Thursday, October 11, 2007

All are potential or virtual global citizens

It seems like our own Overseas Filipino Workers are not the only globally mobile people in the world. Talents from all over are going around to work and live in countries other than their own.

Maury Peiperl, professor of Leadership and Strategic Change, IMD International, gave a very insightful look into global mobility at the Summit for Globalization of HR in Taipei last month.

Prof. Peiperl defined global mobility as the actual and the potential movement of individuals across countries especially regions of the world the world. Movement may be initiated by individuals or organizations and may or may not have a job-related component. He says that people move because they are told to move by their company or other agents; asked to move by employer, potential employer or significant others; perceives specific opportunity or driven to move on own reasons such as economics, political necessity, adventure, cultural interests, learn or develop new skills, develop a strong curriculum vitae and to get away from something or someone.

From his research, this author of Managing Change, Career Frontiers, Career Creativity and The Handbook of Career Studies has identified the following patterns of global mobility:

· Cross-national movement of labor continues to increase yearly, having doubled in the last 30 years.

· Still, growth in labor mobility significantly lags the growth in cross-national flow of goods and services.

· In some developing countries, the growing local supply of certain skills is reducing mobility needs.

· In others, "surplus" labor is being regularly exported to other countries; such "source" countries have sometimes included Taiwan and certainly include the Philippines, Pakistan, and Turkey, to name a few.

Prof Peiperl emphasized that there is no single entity that can be called global executive. Global executives are those who do global work and global work is found in the intersection of business complexity and cultural complexity.

He observed that expatriates sent from headquarters to foreign locations (or "inpatriates", vice versa), to provide needed skills and/or to form tighter international links, especially with headquarters (whether or not they have global skills). He added that the Japanese executives around the world outnumber all other nationals.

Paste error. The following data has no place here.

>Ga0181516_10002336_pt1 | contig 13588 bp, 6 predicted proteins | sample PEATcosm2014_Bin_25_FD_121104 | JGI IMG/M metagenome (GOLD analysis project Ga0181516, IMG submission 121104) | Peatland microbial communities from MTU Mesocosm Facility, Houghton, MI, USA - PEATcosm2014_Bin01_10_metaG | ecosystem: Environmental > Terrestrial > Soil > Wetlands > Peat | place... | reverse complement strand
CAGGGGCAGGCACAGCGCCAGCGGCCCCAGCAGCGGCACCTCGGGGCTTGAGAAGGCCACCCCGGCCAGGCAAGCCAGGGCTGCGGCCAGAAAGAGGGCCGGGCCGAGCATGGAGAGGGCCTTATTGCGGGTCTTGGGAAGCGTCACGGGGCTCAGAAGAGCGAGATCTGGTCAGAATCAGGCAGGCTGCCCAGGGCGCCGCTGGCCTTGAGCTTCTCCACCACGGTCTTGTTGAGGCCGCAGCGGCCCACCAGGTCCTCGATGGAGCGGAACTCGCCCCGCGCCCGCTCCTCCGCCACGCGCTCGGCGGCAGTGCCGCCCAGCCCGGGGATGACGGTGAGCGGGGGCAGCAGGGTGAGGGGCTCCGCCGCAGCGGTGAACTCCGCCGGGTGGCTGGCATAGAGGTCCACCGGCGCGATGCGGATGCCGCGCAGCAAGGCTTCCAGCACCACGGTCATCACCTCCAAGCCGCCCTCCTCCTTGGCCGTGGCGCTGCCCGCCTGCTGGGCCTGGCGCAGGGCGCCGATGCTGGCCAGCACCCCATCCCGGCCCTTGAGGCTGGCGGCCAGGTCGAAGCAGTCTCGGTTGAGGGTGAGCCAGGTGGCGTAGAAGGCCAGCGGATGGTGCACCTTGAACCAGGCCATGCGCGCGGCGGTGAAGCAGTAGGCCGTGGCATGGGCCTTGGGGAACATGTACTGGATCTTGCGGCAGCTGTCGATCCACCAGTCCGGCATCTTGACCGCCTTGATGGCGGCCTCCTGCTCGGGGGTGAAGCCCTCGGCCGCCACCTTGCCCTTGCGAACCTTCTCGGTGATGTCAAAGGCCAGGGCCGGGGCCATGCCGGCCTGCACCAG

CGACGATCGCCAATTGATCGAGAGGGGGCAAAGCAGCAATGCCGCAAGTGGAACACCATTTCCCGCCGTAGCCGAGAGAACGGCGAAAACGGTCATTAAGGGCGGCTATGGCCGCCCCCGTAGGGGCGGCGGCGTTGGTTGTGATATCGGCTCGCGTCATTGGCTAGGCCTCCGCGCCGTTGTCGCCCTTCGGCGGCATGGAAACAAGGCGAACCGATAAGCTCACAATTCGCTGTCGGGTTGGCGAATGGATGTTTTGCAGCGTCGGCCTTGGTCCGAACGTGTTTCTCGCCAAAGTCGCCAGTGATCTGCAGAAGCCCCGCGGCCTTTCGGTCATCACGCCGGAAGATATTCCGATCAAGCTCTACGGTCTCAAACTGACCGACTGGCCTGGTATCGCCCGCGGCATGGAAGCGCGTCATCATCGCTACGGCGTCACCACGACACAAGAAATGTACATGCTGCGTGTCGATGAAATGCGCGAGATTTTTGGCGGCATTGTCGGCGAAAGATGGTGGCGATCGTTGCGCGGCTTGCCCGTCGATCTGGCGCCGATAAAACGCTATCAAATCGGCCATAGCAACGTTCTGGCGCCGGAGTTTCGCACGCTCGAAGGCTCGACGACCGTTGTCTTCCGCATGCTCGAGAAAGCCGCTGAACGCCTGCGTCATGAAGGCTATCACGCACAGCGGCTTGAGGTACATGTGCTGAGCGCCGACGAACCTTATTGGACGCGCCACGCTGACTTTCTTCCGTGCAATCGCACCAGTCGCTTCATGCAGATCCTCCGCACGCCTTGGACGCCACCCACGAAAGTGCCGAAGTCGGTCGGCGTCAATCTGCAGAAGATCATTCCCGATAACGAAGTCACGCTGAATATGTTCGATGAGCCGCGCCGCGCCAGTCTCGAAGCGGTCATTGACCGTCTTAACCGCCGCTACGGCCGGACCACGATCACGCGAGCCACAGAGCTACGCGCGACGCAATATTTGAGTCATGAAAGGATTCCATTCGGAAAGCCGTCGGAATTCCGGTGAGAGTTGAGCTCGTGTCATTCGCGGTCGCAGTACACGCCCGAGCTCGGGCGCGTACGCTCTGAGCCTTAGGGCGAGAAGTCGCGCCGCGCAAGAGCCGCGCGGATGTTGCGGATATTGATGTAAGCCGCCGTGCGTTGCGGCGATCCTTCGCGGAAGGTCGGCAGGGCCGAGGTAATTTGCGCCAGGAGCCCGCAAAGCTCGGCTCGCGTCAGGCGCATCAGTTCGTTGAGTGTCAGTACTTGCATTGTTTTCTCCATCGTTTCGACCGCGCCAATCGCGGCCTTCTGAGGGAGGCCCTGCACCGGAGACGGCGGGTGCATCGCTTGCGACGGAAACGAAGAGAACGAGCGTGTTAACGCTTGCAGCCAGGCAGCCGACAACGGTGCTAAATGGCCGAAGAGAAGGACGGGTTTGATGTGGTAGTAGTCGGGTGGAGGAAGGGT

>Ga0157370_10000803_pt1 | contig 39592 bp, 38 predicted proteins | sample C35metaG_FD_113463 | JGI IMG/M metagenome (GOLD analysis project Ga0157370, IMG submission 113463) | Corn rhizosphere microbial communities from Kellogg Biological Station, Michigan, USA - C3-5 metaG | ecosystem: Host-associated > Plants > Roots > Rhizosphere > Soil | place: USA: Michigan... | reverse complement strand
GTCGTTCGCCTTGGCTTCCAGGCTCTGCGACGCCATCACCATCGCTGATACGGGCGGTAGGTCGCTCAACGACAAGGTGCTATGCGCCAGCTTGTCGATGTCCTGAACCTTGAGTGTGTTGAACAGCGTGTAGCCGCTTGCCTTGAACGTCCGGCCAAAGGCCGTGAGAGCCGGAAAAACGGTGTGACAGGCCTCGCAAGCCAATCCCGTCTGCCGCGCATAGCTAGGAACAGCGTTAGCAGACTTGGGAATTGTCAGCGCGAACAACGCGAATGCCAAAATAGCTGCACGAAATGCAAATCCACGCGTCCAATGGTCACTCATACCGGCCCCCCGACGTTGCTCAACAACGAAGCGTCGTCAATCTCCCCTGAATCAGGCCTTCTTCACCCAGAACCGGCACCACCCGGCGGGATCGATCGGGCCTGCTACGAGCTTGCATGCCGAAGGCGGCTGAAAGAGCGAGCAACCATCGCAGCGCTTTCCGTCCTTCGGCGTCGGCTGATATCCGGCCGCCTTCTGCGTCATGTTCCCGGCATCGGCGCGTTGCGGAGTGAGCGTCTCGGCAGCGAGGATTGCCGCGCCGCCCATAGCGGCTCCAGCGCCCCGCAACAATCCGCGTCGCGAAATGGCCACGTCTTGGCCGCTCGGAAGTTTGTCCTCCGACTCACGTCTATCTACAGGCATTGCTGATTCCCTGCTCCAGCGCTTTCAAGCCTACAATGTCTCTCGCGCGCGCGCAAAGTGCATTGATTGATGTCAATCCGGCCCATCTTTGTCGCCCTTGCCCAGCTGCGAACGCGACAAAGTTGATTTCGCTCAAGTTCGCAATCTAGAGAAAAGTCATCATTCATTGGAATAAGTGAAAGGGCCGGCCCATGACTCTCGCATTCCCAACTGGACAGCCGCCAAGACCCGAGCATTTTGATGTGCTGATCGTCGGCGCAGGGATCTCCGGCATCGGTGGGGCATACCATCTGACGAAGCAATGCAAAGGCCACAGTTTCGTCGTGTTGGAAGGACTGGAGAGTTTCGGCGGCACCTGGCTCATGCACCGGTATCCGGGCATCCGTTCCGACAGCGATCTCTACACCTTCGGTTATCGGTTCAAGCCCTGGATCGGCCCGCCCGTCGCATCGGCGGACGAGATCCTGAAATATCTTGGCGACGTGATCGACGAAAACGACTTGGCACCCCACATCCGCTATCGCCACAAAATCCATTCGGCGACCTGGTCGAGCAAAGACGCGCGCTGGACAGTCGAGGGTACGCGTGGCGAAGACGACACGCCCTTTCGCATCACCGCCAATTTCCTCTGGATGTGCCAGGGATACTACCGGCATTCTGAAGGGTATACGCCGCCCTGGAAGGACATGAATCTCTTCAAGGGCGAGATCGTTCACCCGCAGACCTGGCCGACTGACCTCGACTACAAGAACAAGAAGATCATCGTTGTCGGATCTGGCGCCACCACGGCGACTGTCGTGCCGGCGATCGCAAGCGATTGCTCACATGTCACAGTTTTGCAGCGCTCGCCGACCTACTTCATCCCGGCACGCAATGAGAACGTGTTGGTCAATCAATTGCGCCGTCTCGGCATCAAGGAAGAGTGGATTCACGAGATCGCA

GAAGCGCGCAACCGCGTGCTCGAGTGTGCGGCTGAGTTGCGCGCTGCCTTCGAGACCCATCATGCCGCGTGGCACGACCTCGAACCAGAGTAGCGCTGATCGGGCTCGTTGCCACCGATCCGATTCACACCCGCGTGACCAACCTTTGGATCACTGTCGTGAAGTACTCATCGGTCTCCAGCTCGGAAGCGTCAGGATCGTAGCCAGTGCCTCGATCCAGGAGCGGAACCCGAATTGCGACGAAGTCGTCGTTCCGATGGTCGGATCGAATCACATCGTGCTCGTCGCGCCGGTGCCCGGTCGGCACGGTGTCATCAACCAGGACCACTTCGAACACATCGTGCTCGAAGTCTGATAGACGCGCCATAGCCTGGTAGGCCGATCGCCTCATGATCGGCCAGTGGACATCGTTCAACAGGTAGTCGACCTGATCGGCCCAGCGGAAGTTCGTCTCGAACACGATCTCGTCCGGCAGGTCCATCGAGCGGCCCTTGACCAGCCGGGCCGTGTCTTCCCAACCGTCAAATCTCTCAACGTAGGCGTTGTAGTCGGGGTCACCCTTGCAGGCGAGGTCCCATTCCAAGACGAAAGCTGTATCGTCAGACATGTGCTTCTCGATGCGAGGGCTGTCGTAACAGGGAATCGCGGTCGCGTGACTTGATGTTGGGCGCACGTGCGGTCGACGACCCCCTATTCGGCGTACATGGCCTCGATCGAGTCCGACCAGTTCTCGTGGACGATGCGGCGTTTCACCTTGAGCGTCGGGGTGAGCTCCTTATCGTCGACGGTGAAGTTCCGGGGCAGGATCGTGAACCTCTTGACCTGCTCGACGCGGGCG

I agree with that because when a Japanese company partners with a local company here, for example, it is stipulated in the joint venture agreement that a number of people from the Japanese partner be involved in the business to protect their interests. So even those Japanese technicians are hired at least at the managerial level and receive the expatriate packages.

He also classified global activities and global citizens as: virtual global citizens (spend a great deal of interaction across cultures and markets while staying in home country); real global citizens (spend a great deal of interaction across cultures and markets and a great deal of time away from home culture and market); global travelers (spend a great deal of time away from home culture and market); potential global citizens (does not interaction with other cultures and markets and spends time at home).

From this classification, we can say that everybody is, indeed, a potential global citizen (dreaming and, maybe preparing, to work abroad) and a virtual global citizen (our colonial mentality sustains this).

Prof Peiperl suggests that the foundation to become real global citizens is global knowledge such as: know who or social capital/relationships; know how or skills and knowledge about work; know why or identification with strategy and culture; and know what or understanding of specifics and facts. He stressed that knowledge is a resource, not a competence. It is essential to all other competencies but not sufficient to any of them. The other global career capital are: cultural breadth, language skills, interpersonal skills, cognitive complexity, cosmopolitanism, systems skills, network and global track record.

More importantly, he accentuated the threshold traits for being global: Integrity, required for respect over the long haul; humility, fundamental to learning from others; inquisitiveness, essential to seeking out and learning from new experience; and hardiness, necessary for the above, and for rising to the unique challenges of global work.

Prof Peiperl speaks from his own experience. He has taught, researched, or consulted in twenty-five countries on four continents and is dedicated to promoting the role of business in sustainable global development and in the resolution of cross-national conflict.


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